EQC-funded study aims to transform seismic modelling worldwide

The study aims to improve resistance against earthquakes

EQC-funded study aims to transform seismic modelling worldwide


By Halee Andrea Alcaraz

A new EQC Toka Tu Ake-funded study into the geology of the Hamilton basin is looking to create groundbreaking 3D simulations that will transform seismic modelling for the Waikato and similar sedimentary basins around the world.

A team at Waikato University works to better understand the depositional environments and physical properties of the sediments that have filled the Hamilton basin over millions of years.

The research is aimed at more accurate predictions on how the ground will shake during earthquakes.

Dave Gardiner, one of the key researchers in the team, said in a statement that the Hamilton region has historically been understood as low-seismic risk. However, the construction of the Waikato Expressway revealed previously unknown fault lines that “escalated the importance of this research.”

The basin extends about 80 km from Ngaruawahia to Te Awamutu and 50 km from east to west with a depth of around 1.6 km.

According to Gardiner, the basin shape makes the Hamilton region susceptible to amplification of seismic waves, a phenomenon called the “basic effect.”

The area has a significant population and houses important infrastructure like roads, trains, gas and transmission lines.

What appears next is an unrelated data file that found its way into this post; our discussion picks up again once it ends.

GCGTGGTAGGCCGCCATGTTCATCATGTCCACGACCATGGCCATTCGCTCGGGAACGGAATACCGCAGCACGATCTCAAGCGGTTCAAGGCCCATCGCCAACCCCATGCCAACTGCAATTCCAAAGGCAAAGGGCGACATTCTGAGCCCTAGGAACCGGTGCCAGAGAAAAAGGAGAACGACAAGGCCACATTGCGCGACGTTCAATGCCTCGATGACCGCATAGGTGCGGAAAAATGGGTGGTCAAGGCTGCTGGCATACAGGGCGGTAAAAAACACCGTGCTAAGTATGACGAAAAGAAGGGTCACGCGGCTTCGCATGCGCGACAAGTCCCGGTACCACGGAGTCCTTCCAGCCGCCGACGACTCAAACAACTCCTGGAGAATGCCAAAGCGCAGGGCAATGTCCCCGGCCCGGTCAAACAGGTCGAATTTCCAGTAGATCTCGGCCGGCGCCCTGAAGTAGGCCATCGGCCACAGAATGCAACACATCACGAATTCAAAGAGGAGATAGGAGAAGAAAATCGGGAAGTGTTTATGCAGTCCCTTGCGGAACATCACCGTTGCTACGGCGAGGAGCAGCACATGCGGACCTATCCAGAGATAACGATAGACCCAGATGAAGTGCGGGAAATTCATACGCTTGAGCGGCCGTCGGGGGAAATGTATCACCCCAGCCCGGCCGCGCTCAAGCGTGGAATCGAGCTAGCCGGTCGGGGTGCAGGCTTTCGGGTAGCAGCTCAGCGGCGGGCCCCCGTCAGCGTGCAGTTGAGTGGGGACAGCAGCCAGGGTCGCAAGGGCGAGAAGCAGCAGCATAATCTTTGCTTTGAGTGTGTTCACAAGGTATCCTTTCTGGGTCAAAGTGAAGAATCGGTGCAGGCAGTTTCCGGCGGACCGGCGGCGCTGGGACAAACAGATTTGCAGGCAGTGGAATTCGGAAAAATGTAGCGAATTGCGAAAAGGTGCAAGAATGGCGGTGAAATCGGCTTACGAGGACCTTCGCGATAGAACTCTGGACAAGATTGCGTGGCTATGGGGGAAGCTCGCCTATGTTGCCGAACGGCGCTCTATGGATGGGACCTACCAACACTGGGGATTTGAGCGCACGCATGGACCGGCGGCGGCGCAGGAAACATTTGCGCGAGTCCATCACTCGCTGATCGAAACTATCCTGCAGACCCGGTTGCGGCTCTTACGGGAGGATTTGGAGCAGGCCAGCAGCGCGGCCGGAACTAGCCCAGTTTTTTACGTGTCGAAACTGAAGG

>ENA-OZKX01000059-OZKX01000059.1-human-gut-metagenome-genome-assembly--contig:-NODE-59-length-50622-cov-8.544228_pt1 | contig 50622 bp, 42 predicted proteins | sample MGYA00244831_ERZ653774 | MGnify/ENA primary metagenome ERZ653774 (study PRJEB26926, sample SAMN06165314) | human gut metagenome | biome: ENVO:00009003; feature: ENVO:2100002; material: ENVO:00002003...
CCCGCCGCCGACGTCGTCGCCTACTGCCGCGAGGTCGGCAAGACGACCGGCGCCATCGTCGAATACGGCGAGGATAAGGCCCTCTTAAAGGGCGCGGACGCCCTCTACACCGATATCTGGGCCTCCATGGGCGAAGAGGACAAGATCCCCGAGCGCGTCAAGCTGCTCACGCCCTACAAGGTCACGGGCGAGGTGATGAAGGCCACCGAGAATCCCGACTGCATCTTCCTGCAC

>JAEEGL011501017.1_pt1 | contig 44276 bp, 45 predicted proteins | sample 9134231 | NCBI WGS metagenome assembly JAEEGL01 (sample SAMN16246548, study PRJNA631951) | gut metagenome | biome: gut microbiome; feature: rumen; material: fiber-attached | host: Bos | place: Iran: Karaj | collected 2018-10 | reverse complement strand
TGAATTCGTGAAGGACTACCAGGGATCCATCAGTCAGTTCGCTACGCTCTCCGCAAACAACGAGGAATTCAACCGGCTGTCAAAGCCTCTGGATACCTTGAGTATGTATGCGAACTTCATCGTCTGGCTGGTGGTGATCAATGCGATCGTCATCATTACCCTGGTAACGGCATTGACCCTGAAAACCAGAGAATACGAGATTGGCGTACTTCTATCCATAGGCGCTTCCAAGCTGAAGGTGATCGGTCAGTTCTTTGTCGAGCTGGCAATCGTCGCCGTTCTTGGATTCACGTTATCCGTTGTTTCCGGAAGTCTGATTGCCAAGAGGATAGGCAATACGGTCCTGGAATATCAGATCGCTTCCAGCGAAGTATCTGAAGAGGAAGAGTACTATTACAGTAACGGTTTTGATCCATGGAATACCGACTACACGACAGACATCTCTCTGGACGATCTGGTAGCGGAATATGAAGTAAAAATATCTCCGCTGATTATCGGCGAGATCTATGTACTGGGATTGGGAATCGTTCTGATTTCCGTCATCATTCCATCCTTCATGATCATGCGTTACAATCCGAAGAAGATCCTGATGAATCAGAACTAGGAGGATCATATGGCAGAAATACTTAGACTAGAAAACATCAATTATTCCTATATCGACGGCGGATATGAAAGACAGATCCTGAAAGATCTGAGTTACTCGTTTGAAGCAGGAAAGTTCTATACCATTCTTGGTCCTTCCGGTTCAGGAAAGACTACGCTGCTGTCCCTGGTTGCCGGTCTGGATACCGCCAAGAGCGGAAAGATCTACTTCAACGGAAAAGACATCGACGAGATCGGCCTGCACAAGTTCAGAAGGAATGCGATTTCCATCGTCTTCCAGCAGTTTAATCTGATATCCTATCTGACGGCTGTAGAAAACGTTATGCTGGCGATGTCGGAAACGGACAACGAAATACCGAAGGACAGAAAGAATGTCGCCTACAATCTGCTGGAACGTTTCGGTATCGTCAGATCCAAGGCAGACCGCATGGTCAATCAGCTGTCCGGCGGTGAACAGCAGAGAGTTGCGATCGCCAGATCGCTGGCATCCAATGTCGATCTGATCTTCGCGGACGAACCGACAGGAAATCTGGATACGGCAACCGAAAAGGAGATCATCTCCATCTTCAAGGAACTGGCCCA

Gardiner noted that it is “important to make this area more resilient” against earthquakes.

Dr. Nathalie Balfour, EQC head of research, said the commission is interested in the Waikato research because it primarily focuses on making the community more resilient.

“We cannot change the natural hazards we live with in New Zealand, but at EQC, we are working hard to better understand those hazards and look for ways to minimise their impact on communities and property,” Balfour said.

The Waikato team is using data from regional petroleum exploration in the 1960s and ‘70s to start computer modelling despite not having much detailed geological data to work with.

Gardiner said they digitally enhanced the data from the old records to extrapolate a stratigraphic interpretation down to the Jurassic age basement rocks under the Hamilton region.

About 36 million years ago, the region was submerged below the ocean so the basin now has marine and terrestrial sediments.

More recent deposits are from the Taupo Volcanic Zone, distributed by a braided and shifting Waikato River before it cut down into its current position, according to EQC.

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